The European Commission on Tuesday inaugurated its first fleet of firefighting aircraft under a new program dubbed rescEU aimed at enlisting the help of member-states to respond to wildfires and other natural disasters without the participation of Greece.
Five countries that are routinely tested by wildfires – Italy, Spain, Croatia, France and Sweden – have contributed aircraft to the program.
The reason for Greece’s decision not to participate was not clear as the financial burden would be relatively small – the European Union covers 75 percent of the aircraft’s operating costs. According to sources, the country’s firefighting aircraft are not in a good state of repair.
Apart from support from fellow member-states, the program also offers seminars on the prevention of wildfires, which European Commissioner for Humanitarian Aid and Crisis Management Christos Stylianides indicated could be very useful for Greece.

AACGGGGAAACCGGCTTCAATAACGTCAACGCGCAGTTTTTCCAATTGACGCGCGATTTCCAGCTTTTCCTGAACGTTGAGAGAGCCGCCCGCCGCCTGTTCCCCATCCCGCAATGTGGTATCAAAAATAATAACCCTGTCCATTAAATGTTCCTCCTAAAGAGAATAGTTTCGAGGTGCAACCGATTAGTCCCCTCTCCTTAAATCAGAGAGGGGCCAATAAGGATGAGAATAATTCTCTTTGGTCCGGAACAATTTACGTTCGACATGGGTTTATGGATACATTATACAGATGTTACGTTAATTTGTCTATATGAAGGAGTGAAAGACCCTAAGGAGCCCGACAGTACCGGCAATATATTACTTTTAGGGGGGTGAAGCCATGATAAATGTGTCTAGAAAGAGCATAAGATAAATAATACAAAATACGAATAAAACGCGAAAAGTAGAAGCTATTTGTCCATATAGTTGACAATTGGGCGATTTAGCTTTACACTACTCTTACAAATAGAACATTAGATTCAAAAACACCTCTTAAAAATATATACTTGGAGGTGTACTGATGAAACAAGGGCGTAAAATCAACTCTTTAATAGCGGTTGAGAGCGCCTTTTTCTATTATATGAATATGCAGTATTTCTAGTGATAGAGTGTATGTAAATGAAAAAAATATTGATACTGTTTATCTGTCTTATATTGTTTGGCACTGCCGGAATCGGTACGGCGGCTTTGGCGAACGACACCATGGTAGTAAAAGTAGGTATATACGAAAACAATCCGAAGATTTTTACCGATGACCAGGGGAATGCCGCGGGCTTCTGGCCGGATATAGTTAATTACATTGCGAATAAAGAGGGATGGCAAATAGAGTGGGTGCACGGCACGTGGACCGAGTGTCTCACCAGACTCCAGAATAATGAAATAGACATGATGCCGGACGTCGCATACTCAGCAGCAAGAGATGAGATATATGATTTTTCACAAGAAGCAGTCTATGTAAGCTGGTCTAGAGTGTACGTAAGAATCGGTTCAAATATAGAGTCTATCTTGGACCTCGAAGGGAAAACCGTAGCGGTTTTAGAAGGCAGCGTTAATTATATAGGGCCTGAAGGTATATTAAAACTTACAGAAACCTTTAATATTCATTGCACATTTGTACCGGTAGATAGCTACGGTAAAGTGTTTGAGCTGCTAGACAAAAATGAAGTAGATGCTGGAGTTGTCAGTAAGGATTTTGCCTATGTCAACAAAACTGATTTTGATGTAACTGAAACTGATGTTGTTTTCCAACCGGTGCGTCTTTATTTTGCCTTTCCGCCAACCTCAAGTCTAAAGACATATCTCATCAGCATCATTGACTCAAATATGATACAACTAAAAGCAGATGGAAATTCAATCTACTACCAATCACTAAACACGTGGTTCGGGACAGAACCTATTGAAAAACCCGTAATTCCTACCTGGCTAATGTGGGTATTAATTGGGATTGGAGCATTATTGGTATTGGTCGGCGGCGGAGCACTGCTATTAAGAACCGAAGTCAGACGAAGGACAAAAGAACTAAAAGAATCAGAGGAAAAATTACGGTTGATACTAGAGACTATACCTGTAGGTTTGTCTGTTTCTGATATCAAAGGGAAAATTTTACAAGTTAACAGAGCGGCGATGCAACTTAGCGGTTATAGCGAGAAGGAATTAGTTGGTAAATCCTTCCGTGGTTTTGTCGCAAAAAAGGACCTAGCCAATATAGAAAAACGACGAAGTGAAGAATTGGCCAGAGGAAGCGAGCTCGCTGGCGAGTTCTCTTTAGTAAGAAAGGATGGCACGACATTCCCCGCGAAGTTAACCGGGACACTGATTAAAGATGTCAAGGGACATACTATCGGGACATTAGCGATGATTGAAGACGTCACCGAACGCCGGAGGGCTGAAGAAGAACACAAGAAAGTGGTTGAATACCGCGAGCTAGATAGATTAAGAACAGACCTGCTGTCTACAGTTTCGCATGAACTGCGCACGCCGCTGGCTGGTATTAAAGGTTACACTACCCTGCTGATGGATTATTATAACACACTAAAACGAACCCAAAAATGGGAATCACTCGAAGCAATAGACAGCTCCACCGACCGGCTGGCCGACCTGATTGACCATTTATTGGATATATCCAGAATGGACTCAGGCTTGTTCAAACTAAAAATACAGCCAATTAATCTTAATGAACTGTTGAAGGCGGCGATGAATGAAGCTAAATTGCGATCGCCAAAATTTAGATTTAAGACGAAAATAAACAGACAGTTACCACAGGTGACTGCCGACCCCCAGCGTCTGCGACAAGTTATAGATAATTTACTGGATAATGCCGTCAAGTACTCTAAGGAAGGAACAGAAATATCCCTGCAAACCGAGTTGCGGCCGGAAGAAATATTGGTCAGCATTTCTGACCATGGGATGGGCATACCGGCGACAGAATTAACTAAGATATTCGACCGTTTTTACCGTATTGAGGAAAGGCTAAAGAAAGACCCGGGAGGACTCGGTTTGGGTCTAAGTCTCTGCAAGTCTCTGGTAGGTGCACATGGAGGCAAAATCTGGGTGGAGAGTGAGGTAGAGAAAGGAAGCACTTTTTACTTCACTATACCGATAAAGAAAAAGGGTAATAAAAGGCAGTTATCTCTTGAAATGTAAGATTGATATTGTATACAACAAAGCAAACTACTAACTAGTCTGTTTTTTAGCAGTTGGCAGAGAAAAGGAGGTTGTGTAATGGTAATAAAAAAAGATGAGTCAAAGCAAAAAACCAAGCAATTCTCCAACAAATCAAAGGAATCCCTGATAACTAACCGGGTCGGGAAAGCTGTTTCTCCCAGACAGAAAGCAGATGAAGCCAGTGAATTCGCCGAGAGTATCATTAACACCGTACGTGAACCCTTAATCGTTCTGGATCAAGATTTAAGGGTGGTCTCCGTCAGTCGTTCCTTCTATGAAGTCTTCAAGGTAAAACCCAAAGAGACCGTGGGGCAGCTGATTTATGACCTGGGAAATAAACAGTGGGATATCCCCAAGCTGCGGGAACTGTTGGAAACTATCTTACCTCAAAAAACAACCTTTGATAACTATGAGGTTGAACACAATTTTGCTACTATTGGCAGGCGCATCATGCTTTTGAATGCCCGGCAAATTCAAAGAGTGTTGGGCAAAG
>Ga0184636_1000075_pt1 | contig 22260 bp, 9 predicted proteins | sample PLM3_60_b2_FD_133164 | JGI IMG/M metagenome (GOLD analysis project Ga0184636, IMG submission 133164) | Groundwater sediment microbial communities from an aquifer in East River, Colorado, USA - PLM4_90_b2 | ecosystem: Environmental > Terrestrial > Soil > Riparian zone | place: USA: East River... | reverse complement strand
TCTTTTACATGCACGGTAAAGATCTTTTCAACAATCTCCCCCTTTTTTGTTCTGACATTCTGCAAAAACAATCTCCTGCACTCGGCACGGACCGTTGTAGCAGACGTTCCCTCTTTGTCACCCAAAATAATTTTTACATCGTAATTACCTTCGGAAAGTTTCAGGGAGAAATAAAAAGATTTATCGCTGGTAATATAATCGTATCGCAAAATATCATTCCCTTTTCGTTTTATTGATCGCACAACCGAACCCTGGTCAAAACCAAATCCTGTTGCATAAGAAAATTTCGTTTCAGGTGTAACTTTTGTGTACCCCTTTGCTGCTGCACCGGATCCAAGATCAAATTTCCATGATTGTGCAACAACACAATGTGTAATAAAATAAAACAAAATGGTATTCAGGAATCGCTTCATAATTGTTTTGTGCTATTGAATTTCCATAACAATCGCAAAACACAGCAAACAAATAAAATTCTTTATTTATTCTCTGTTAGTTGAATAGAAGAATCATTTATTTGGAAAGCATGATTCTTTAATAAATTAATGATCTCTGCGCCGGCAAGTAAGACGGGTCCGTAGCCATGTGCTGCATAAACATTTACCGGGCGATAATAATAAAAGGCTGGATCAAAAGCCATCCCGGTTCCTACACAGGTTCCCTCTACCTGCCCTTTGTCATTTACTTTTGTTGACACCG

“There is no doubt that the events in Mati showed that prevention is necessary as new phenomena lead to disasters due to climate change,” he said, referring to the disastrous fires in eastern Attica last year that killed 102 people.
It would be beneficial for Greece to participate in the program and make use of EU funding, Stylianides said, noting that he had discussed the matter with Greek officials but that it was ultimately a decision for the Greek state.